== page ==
Even if that doesn’t happen – even if the Proud Boys and the Boogaloos and Lauren Boebert lay down their arms and assimilate into civil society – Joe Biden ain’t the messiah. Along with the Clintons, Obama, Chuck Shumer, Cory Booker, Debbie Wasserman-Schultz, Kamala Harris, and the entire Colorado Senatorial delegation, he’s the face of what’s wrong with the Democratic Party. His administration will be friendly enough to the various causes of social progressivism – up to a point. Our racist, militarized police problem, for instance, will get a sparkly Band-Aid at best.

And while he won’t fluff Wall St. in public the way any member of the GOP would, he won’t be putting them out of business, either.

In essence, President Biden will restore dignity to the oligarchy.

“Better than Trump” isn’t the same as “better.” So my expectations are tempered by my basic habit of paying attention and thinking about what I observe.

Still, while Better than Trump isn’t everything, it isn’t nothing, either. So if you’ll indulge me, I’m going to mark today by exhaling.

In the morning we all need to take another deep breath and get back to the barricades. Because losing less isn’t winning.

The Progressive Response: Grief, and Tears


I wasn’t surprised by the election results. They’re still incomplete, and Biden may yet win, but regardless of the final tally half the country turned out to make clear just what they are. Just what we are.

The thing that did take me aback a bit was the reactions of my friends. Sure, there was some outrage, as you’d expect. But the dominant response of the day was … heartbreak. Disbelief. Sadness.

If you wanted, you could attribute 2016 to ignorance. But 2020? Nobody is blind to what the GOP is anymore. This was a calculated assertion of spite. Read more

11.4.2020: American Democracy To-Do List


Short term:

  • get rid of electoral college
  • fix Senate
    • four-year terms
    • eliminate filibuster
    • lay groundwork to eliminate it entirely (see below)
  • eliminate gerrymandering – require that Congressional representation mirror popular vote
  • eliminate superdelegates
  • eliminate presidential veto and restrict executive orders
  • make election day a national holiday
  • all state and federal elections to be 100% publicly funded
  • eliminate all bribery lobbying
  • fix Supreme Court
    • explicitly limit de facto legislative powers of Supreme Court
    • expand number of justices to reflect growth in population
    • limit terms to ten years, subject to reappointment
  • make voter suppression a federal crime punishable by no less than five years*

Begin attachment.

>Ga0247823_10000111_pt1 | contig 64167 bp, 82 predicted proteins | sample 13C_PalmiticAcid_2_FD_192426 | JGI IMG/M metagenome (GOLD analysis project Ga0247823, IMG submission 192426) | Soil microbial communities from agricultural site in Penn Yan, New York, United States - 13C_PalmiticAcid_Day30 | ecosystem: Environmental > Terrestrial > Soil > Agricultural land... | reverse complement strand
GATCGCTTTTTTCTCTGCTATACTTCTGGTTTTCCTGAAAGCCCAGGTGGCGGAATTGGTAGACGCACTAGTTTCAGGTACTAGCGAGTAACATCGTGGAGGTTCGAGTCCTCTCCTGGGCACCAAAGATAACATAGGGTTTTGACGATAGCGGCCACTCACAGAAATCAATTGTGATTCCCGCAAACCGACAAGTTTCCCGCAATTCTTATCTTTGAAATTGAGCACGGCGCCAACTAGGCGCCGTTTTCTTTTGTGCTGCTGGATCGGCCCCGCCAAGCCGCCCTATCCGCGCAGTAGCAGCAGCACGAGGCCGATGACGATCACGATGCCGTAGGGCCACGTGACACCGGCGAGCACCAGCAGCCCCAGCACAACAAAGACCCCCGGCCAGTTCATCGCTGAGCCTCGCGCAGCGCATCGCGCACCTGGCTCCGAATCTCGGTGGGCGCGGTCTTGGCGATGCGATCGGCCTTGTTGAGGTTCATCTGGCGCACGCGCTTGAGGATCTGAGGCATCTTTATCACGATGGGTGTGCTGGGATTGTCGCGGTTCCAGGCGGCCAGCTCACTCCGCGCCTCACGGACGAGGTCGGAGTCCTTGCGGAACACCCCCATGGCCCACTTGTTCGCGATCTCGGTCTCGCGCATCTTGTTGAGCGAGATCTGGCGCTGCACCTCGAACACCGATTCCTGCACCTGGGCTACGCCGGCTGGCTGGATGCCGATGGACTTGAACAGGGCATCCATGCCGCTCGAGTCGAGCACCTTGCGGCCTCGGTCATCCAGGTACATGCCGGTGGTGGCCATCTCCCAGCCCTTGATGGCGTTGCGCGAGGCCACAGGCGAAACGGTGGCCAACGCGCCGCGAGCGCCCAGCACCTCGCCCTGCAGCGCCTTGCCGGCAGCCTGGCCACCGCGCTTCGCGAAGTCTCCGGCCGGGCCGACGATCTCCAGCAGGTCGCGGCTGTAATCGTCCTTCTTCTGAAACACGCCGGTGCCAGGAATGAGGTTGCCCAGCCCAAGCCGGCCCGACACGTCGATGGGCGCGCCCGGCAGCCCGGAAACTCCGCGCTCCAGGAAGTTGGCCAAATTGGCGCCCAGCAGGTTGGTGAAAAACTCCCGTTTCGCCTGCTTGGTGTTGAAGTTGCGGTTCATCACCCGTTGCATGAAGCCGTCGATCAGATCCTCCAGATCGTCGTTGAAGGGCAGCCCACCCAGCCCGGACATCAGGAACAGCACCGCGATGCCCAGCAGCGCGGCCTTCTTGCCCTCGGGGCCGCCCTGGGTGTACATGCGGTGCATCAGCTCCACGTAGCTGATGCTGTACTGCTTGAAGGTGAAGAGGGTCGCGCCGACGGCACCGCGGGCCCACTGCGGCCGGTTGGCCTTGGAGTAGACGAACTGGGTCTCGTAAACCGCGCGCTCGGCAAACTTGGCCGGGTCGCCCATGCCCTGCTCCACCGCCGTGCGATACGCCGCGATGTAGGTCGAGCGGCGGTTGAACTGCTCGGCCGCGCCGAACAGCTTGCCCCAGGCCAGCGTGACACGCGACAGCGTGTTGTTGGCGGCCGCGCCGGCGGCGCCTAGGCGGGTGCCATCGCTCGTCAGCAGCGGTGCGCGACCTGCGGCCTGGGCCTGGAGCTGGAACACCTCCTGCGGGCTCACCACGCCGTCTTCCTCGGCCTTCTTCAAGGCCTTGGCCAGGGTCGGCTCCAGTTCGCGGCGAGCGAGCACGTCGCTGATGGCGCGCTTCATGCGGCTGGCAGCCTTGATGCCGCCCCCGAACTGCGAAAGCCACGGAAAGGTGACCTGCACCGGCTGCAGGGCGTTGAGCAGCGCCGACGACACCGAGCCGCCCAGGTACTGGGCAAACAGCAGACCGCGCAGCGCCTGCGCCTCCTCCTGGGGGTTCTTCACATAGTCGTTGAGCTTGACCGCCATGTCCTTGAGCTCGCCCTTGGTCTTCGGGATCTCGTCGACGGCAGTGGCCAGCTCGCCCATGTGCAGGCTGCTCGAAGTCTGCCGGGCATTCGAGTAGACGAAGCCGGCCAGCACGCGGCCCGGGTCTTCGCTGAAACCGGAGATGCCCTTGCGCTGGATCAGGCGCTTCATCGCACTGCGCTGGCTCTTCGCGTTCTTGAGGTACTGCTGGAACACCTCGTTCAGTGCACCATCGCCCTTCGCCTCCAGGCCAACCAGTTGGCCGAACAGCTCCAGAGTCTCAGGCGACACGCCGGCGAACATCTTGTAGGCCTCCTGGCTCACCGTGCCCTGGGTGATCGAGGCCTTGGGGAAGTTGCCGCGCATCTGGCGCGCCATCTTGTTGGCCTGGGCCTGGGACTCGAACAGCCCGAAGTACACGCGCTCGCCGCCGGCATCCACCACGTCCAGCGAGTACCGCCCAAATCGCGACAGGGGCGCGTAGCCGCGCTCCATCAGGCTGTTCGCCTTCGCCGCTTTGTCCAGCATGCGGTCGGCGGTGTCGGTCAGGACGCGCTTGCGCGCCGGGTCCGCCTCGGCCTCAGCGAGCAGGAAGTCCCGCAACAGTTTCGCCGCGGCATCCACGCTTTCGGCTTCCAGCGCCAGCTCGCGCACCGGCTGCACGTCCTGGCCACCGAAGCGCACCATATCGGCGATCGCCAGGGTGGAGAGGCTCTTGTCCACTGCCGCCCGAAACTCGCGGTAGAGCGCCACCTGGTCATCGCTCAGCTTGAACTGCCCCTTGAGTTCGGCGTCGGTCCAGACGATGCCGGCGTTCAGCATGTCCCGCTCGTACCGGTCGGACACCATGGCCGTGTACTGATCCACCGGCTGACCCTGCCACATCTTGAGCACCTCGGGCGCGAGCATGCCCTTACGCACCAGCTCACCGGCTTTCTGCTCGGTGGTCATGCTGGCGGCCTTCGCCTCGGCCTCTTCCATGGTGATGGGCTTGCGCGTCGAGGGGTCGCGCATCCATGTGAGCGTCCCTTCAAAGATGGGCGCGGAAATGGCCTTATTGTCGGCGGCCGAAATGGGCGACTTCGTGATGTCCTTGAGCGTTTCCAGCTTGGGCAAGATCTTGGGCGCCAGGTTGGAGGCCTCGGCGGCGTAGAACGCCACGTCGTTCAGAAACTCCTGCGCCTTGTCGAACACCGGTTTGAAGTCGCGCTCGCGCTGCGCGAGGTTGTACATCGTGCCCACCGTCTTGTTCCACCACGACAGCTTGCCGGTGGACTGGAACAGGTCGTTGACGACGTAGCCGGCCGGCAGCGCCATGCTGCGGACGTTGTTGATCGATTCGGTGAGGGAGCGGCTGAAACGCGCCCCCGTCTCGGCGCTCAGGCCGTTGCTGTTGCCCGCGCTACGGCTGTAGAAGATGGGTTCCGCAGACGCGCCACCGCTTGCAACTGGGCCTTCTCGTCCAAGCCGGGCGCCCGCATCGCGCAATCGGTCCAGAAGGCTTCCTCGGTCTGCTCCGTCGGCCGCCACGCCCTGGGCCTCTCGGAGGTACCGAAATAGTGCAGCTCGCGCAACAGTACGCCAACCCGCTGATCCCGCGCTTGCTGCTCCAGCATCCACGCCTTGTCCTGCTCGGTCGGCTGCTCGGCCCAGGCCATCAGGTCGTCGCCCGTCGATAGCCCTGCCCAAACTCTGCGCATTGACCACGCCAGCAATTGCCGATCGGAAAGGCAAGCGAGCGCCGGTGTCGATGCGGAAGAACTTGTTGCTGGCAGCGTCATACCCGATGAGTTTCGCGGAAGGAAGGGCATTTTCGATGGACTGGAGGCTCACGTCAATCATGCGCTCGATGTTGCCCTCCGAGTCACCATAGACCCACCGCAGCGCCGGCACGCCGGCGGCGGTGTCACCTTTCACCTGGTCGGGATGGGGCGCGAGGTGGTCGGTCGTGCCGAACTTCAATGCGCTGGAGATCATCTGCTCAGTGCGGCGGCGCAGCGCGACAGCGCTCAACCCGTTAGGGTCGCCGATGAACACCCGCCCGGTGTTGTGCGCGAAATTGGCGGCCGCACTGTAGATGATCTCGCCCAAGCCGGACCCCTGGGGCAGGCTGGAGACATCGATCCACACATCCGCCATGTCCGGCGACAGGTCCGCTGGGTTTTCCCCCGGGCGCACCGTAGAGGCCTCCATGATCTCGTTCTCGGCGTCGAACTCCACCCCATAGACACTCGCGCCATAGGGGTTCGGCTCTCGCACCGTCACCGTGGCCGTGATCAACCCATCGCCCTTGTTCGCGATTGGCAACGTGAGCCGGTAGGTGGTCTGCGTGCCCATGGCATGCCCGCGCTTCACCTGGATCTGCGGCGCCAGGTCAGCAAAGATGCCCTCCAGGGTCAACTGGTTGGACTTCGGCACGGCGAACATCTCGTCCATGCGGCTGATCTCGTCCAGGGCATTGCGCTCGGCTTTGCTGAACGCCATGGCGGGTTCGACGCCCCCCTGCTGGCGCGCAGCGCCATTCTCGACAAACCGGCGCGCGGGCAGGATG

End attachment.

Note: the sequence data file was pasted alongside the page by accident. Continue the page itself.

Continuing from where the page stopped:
Read more

The Ties That (No Longer) Bind

Donald Trump is a referendum on what kind of human being you are

A few months ago I wrote that “I don’t want to “heal America’s divisions.” I’m reflecting on that sentiment this morning, the day before what may be the most important election of our lifetimes.

Many of us have some version of the braying racist, fascist, misogynist drunkle archetype in our lives. A Karen, a Chad, a Becky. Maybe it’s a relative we have to contend with at holiday dinners. Maybe there are family obligations, so we grit our teeth, bite our tongues, and tell our children (before and after) to ignore the ravings of the yahoo at the other end of the table. For others it may be a long-time friend who drifted in the wrong direction through the years. Or maybe the friend never changed, but we drifted in the right direction. Read more

I’m Glad I Wasn’t Black Today


I came home this evening after running a couple of errands to find a half-dozen people at my door. Two or three were uniformed.

Two followed me around back as I parked. Since my girlfriend (let’s call her J) has never so much as jaywalked I figured they had to be after me. No idea why, but the adrenaline was starting to pump.

I’m not going to talk to cops but I can hear what they have to say. It turns out they were looking for a woman named Amanda, whom they had seen coming in and out of my apartment routinely over the past three weeks. Read more

Dear Conservatives: It’s Judgment Day

Ye shall know them by their fruits. Do men gather grapes of thorns, or figs of thistles? - Matthew 7:16

On Tuesday night, Donald Trump stood before America and refused to denounce white supremacy. Instead, he used the opportunity to order one of America’s most notorious hate groups to stand at the ready.

He did this on national television, with millions watching and the cameras rolling.

After years of denial, years of deflection, of misdirection, of dog-whistles and whataboutism and hey-look-over-there-ism, after years of insisting that black is white and up is down, you, Trump supporters, find yourselves standing naked in full daylight. Read more